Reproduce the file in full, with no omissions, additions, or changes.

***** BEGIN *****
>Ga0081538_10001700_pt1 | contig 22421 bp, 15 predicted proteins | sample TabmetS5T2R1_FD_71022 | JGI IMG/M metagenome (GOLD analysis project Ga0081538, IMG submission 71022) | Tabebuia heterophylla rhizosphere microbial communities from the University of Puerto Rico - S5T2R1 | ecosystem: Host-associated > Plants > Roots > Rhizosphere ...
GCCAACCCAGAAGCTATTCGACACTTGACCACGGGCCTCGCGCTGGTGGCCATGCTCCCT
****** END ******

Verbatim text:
>Ga0081538_10001700_pt1 | contig 22421 bp, 15 predicted proteins | sample TabmetS5T2R1_FD_71022 | JGI IMG/M metagenome (GOLD analysis project Ga0081538, IMG submission 71022) | Tabebuia heterophylla rhizosphere microbial communities from the University of Puerto Rico - S5T2R1 | ecosystem: Host-associated > Plants > Roots > Rhizosphere ...
GCCAACCCAGAAGCTATTCGACACTTGACCACGGGCCTCGCGCTGGTGGCCATGCTCCCT